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Open Access Highly Accessed Original investigation

Safety and tolerability of canakinumab, an IL-1β inhibitor, in type 2 diabetes mellitus patients: a pooled analysis of three randomised double-blind studies

Campbell Howard1*, Adele Noe2, Andrej Skerjanec2, Björn Holzhauer2, Margaret Wernsing1, Monica Ligueros-Saylan1 and Tom Thuren1

Author Affiliations

1 Novartis Pharmaceuticals Corporation, USEH 100-214, One Health Plaza, East Hanover, NJ 07936-1080, USA

2 Novartis Pharma AG, Basel, Switzerland

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Cardiovascular Diabetology 2014, 13:94  doi:10.1186/1475-2840-13-94

Published: 17 May 2014

Abstract

Background

We aimed to assess the safety and tolerability of different doses of canakinumab versus placebo in patients with type 2 diabetes mellitus (T2DM).

Methods

Data were pooled from three studies in 1026 T2DM patients with different routes of administration, treatment regimens and follow-up duration. Canakinumab groups were categorised as low (0.03 mg/kg i.v. once; N = 20), intermediate (0.1 and 0.3 mg/kg i.v. once, 5 and 15 mg s.c. monthly; N = 247), medium (1.5 mg/kg i.v. once, 50 mg s.c. monthly and 150 mg s.c. once; N = 268), and high doses (10 mg/kg i.v. once and 150 mg s.c. monthly; N = 137) and compared with placebo (N = 354). Incidences of adverse events (AEs), serious AEs (SAEs), discontinuations due to AEs, deaths, AEs of special interest related to interleukin-1β inhibition and T2DM disease, and laboratory abnormalities related to haematology and biochemistry parameters were reported. Safety was also analysed by age (<65, ≥65) and gender.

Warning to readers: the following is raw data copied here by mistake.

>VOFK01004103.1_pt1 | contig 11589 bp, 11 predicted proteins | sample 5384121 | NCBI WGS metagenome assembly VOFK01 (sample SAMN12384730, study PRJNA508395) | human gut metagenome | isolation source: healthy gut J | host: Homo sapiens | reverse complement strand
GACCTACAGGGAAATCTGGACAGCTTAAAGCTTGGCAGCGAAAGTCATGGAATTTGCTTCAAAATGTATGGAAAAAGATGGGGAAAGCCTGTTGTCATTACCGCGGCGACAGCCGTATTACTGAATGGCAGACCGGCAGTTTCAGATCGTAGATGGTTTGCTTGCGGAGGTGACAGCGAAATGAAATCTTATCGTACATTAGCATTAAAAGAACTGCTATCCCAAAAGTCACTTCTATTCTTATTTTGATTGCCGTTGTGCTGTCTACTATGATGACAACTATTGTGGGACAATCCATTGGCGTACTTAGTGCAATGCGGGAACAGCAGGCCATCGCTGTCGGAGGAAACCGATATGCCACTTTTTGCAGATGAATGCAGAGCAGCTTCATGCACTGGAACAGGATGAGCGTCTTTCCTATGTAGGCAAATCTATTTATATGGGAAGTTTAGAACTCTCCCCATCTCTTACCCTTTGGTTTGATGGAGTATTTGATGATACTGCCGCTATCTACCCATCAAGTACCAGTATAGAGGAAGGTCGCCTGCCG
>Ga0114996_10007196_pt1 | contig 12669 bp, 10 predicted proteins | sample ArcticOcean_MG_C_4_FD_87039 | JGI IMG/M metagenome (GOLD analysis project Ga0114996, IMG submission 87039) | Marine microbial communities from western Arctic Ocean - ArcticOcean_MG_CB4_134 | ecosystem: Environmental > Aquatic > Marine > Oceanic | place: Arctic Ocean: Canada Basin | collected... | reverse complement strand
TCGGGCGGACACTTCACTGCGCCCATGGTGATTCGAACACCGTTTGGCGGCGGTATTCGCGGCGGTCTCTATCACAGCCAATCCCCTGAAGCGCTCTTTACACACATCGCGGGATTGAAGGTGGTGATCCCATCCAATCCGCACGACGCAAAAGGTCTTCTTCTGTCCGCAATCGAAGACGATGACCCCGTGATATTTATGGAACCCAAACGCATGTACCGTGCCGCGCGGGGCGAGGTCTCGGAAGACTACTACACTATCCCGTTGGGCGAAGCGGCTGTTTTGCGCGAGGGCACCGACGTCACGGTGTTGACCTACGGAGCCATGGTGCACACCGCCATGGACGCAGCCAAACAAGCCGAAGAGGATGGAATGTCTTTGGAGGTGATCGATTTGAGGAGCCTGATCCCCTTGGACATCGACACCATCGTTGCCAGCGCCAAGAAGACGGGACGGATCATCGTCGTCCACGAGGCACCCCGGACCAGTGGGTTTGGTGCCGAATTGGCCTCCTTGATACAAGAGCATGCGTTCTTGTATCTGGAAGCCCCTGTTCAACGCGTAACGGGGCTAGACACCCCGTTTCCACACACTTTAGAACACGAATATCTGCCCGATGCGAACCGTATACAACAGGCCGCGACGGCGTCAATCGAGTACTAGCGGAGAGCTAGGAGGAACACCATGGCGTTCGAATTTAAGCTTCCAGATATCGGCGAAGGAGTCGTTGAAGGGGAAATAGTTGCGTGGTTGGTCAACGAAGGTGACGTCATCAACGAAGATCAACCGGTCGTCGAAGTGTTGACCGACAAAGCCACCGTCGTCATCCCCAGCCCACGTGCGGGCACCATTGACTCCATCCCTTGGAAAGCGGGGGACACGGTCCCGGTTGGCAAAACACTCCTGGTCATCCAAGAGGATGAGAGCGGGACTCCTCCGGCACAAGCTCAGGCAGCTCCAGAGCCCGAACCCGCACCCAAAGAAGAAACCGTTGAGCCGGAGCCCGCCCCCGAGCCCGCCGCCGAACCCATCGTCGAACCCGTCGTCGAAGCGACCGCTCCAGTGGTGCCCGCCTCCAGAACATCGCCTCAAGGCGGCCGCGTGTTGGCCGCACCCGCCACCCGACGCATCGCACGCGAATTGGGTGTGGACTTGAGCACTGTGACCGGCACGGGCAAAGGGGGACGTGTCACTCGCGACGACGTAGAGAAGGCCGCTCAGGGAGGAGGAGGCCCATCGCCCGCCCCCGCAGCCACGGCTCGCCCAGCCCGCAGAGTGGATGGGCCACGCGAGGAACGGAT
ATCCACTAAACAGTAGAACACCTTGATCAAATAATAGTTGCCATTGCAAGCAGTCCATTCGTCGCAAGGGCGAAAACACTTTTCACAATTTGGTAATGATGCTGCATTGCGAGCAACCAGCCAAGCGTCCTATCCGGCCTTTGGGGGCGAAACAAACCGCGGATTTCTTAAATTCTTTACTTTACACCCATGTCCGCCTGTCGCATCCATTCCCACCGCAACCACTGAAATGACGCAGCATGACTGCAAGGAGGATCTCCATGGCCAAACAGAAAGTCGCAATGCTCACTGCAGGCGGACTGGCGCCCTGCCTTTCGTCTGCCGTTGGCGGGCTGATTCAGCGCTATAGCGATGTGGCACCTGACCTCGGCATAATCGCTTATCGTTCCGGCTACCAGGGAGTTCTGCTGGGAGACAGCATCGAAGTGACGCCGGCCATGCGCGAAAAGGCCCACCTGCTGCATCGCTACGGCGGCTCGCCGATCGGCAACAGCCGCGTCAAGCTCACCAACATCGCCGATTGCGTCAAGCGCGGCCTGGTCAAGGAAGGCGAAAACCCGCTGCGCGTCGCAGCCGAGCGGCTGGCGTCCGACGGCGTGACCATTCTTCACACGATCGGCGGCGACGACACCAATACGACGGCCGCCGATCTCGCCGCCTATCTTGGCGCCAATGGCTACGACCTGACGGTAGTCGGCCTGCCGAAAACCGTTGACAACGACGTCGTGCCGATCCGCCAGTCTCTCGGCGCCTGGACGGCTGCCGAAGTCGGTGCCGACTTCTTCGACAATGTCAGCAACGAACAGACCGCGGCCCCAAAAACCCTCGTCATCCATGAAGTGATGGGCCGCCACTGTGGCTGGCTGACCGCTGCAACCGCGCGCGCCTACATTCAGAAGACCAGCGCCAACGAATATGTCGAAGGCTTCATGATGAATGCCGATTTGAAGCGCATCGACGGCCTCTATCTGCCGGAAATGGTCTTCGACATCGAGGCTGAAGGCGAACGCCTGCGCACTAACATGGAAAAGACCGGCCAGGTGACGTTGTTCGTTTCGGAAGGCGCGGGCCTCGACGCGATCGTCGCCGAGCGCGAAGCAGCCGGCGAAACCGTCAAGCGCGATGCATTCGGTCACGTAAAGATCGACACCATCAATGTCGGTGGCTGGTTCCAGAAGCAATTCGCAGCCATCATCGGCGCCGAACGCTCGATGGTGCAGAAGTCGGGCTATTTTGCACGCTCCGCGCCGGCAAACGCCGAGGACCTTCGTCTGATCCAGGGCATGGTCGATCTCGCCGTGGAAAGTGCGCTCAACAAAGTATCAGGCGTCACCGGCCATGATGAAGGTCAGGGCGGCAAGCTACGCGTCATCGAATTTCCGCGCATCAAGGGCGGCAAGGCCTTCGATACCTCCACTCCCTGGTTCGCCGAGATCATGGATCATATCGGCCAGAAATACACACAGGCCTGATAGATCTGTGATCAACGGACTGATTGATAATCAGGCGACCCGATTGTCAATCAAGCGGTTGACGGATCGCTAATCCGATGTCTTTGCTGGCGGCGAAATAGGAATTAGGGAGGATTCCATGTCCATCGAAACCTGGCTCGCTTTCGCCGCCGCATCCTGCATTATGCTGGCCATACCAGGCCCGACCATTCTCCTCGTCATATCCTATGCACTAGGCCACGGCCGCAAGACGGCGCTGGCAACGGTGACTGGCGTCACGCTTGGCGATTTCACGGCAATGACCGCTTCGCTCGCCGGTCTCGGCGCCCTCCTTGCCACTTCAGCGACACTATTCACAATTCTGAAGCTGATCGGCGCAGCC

Results

Average exposure across all groups was ≈ 6 months (maximum ~17 months). No dose response in AEs was observed but a trend towards more patients having at least one AE across canakinumab groups relative to placebo (P = 0.0152) was observed. SAEs were few and the incidence rate for most canakinumab groups was lower than that of placebo group except for the high-dose group (0.94% versus 0.58% per month in placebo). A total of five patients discontinued treatment due to AEs across treatment groups. No death was reported in any of the three studies. A small, non-significant increase in the incidence rate of infection AEs was observed on canakinumab groups relative to placebo. Canakinumab was associated with mostly mild decreases in WBC, neutrophils and platelet counts. Additionally, mild increases in SGPT, SGOT and bilirubin were reported. Overall, despite small differences, no clinically relevant findings were observed with respect to laboratory values and vital signs.

Conclusions

This pooled analysis demonstrated that canakinumab was safe and well tolerated over a treatment period up to 1.4 years at the four pooled doses evaluated, in agreement with safety findings reported in the individual studies.

Keywords:
Interleukin (IL)-1β inhibitor; Canakinumab; Safety; Type 2 diabetes mellitus